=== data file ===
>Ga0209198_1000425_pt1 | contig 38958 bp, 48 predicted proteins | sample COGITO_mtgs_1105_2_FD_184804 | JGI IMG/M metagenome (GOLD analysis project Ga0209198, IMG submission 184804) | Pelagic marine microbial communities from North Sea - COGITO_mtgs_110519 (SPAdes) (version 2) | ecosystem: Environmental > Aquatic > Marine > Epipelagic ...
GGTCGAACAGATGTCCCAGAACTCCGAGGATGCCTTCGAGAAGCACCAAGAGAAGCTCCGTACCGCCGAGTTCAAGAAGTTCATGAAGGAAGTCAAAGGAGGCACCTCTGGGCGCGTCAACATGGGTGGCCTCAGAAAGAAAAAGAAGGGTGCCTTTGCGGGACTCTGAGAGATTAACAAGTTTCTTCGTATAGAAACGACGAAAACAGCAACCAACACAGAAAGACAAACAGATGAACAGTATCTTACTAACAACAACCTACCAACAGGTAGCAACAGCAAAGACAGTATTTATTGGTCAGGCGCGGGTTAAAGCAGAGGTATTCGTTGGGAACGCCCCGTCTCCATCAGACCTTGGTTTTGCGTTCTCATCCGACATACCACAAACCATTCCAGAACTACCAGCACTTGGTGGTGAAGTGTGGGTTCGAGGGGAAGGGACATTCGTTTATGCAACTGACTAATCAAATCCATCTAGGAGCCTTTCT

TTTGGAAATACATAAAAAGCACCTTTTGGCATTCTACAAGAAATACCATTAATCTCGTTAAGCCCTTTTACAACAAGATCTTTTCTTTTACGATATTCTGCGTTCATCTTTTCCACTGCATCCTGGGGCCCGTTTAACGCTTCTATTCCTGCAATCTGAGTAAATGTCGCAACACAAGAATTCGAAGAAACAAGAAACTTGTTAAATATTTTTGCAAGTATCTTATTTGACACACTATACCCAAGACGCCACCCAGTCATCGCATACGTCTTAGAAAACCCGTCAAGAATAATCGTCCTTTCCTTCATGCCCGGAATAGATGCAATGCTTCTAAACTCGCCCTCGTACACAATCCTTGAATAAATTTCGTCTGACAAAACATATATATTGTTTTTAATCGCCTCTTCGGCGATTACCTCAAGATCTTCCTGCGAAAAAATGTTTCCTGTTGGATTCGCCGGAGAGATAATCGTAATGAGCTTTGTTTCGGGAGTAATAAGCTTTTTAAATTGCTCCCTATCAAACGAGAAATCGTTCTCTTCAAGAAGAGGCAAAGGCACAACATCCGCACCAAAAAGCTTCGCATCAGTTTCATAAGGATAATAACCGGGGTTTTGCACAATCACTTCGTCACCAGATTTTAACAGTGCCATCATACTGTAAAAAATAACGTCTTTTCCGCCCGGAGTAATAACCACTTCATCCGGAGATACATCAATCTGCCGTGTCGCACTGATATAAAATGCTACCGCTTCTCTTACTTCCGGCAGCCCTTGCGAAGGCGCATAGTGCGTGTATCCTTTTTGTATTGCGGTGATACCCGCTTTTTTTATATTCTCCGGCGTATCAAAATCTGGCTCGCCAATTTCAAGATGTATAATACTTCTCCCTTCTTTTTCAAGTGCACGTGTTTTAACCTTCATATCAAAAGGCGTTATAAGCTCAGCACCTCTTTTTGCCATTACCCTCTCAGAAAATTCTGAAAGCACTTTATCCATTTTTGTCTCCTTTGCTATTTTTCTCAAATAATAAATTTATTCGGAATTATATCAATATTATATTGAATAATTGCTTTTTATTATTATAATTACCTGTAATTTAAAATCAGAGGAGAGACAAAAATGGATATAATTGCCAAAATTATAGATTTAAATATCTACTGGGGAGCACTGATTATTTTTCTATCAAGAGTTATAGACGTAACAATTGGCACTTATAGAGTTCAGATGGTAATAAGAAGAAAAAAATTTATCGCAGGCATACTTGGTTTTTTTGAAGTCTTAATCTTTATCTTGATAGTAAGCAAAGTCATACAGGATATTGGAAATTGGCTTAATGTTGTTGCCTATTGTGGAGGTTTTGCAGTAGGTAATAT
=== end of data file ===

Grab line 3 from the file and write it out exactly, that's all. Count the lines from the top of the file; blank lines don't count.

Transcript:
TTTGGAAATACATAAAAAGCACCTTTTGGCATTCTACAAGAAATACCATTAATCTCGTTAAGCCCTTTTACAACAAGATCTTTTCTTTTACGATATTCTGCGTTCATCTTTTCCACTGCATCCTGGGGCCCGTTTAACGCTTCTATTCCTGCAATCTGAGTAAATGTCGCAACACAAGAATTCGAAGAAACAAGAAACTTGTTAAATATTTTTGCAAGTATCTTATTTGACACACTATACCCAAGACGCCACCCAGTCATCGCATACGTCTTAGAAAACCCGTCAAGAATAATCGTCCTTTCCTTCATGCCCGGAATAGATGCAATGCTTCTAAACTCGCCCTCGTACACAATCCTTGAATAAATTTCGTCTGACAAAACATATATATTGTTTTTAATCGCCTCTTCGGCGATTACCTCAAGATCTTCCTGCGAAAAAATGTTTCCTGTTGGATTCGCCGGAGAGATAATCGTAATGAGCTTTGTTTCGGGAGTAATAAGCTTTTTAAATTGCTCCCTATCAAACGAGAAATCGTTCTCTTCAAGAAGAGGCAAAGGCACAACATCCGCACCAAAAAGCTTCGCATCAGTTTCATAAGGATAATAACCGGGGTTTTGCACAATCACTTCGTCACCAGATTTTAACAGTGCCATCATACTGTAAAAAATAACGTCTTTTCCGCCCGGAGTAATAACCACTTCATCCGGAGATACATCAATCTGCCGTGTCGCACTGATATAAAATGCTACCGCTTCTCTTACTTCCGGCAGCCCTTGCGAAGGCGCATAGTGCGTGTATCCTTTTTGTATTGCGGTGATACCCGCTTTTTTTATATTCTCCGGCGTATCAAAATCTGGCTCGCCAATTTCAAGATGTATAATACTTCTCCCTTCTTTTTCAAGTGCACGTGTTTTAACCTTCATATCAAAAGGCGTTATAAGCTCAGCACCTCTTTTTGCCATTACCCTCTCAGAAAATTCTGAAAGCACTTTATCCATTTTTGTCTCCTTTGCTATTTTTCTCAAATAATAAATTTATTCGGAATTATATCAATATTATATTGAATAATTGCTTTTTATTATTATAATTACCTGTAATTTAAAATCAGAGGAGAGACAAAAATGGATATAATTGCCAAAATTATAGATTTAAATATCTACTGGGGAGCACTGATTATTTTTCTATCAAGAGTTATAGACGTAACAATTGGCACTTATAGAGTTCAGATGGTAATAAGAAGAAAAAAATTTATCGCAGGCATACTTGGTTTTTTTGAAGTCTTAATCTTTATCTTGATAGTAAGCAAAGTCATACAGGATATTGGAAATTGGCTTAATGTTGTTGCCTATTGTGGAGGTTTTGCAGTAGGTAATAT